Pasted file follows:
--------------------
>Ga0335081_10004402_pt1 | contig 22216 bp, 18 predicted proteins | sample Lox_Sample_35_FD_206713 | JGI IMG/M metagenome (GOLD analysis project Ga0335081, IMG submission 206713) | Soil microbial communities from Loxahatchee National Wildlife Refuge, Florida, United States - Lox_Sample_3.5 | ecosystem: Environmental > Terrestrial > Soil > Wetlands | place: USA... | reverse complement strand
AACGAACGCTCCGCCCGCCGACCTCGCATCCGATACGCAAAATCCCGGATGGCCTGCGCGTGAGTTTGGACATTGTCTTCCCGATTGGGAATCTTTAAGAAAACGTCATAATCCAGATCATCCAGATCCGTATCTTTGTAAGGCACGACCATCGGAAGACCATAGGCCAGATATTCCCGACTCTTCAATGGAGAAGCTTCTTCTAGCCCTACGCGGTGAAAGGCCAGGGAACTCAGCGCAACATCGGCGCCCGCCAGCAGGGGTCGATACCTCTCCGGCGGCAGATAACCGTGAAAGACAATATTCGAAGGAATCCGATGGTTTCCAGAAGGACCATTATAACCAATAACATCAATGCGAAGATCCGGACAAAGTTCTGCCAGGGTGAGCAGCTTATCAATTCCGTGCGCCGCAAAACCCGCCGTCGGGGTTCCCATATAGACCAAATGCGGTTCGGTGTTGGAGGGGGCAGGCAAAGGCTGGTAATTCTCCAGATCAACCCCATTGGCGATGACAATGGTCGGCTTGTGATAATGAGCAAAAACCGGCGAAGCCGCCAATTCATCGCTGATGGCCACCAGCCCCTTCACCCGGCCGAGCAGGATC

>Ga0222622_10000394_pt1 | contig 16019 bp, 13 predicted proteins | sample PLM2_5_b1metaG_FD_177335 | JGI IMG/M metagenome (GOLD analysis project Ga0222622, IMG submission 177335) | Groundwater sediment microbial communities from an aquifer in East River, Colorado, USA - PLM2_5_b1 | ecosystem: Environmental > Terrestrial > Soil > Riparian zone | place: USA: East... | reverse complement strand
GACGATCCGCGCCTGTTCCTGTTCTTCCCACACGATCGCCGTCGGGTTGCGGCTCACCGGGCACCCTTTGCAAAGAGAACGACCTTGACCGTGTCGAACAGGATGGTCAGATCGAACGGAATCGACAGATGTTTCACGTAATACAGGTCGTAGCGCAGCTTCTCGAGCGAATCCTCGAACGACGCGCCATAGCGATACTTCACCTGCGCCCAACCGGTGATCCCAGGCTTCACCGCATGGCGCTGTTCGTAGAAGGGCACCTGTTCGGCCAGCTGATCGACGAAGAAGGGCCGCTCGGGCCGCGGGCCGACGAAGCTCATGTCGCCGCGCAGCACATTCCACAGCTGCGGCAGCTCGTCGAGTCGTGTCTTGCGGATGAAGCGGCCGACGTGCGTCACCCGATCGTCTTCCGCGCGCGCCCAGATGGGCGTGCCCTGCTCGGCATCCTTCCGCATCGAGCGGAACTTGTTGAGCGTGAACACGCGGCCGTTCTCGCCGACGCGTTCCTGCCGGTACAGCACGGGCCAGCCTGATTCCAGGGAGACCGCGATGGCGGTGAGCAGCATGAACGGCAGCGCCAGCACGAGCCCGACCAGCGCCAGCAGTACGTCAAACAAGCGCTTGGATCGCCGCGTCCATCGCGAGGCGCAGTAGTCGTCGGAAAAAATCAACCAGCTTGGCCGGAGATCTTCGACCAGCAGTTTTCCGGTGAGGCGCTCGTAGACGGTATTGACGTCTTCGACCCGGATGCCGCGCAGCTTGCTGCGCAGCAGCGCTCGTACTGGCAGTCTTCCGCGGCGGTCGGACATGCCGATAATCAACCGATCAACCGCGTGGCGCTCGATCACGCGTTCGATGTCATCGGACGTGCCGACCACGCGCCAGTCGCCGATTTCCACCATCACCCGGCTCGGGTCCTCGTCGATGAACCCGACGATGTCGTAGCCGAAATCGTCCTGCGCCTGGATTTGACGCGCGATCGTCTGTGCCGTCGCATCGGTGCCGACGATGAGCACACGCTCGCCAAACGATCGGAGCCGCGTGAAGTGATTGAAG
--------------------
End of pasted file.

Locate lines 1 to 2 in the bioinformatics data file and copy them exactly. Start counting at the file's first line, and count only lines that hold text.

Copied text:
>Ga0335081_10004402_pt1 | contig 22216 bp, 18 predicted proteins | sample Lox_Sample_35_FD_206713 | JGI IMG/M metagenome (GOLD analysis project Ga0335081, IMG submission 206713) | Soil microbial communities from Loxahatchee National Wildlife Refuge, Florida, United States - Lox_Sample_3.5 | ecosystem: Environmental > Terrestrial > Soil > Wetlands | place: USA... | reverse complement strand
AACGAACGCTCCGCCCGCCGACCTCGCATCCGATACGCAAAATCCCGGATGGCCTGCGCGTGAGTTTGGACATTGTCTTCCCGATTGGGAATCTTTAAGAAAACGTCATAATCCAGATCATCCAGATCCGTATCTTTGTAAGGCACGACCATCGGAAGACCATAGGCCAGATATTCCCGACTCTTCAATGGAGAAGCTTCTTCTAGCCCTACGCGGTGAAAGGCCAGGGAACTCAGCGCAACATCGGCGCCCGCCAGCAGGGGTCGATACCTCTCCGGCGGCAGATAACCGTGAAAGACAATATTCGAAGGAATCCGATGGTTTCCAGAAGGACCATTATAACCAATAACATCAATGCGAAGATCCGGACAAAGTTCTGCCAGGGTGAGCAGCTTATCAATTCCGTGCGCCGCAAAACCCGCCGTCGGGGTTCCCATATAGACCAAATGCGGTTCGGTGTTGGAGGGGGCAGGCAAAGGCTGGTAATTCTCCAGATCAACCCCATTGGCGATGACAATGGTCGGCTTGTGATAATGAGCAAAAACCGGCGAAGCCGCCAATTCATCGCTGATGGCCACCAGCCCCTTCACCCGGCCGAGCAGGATC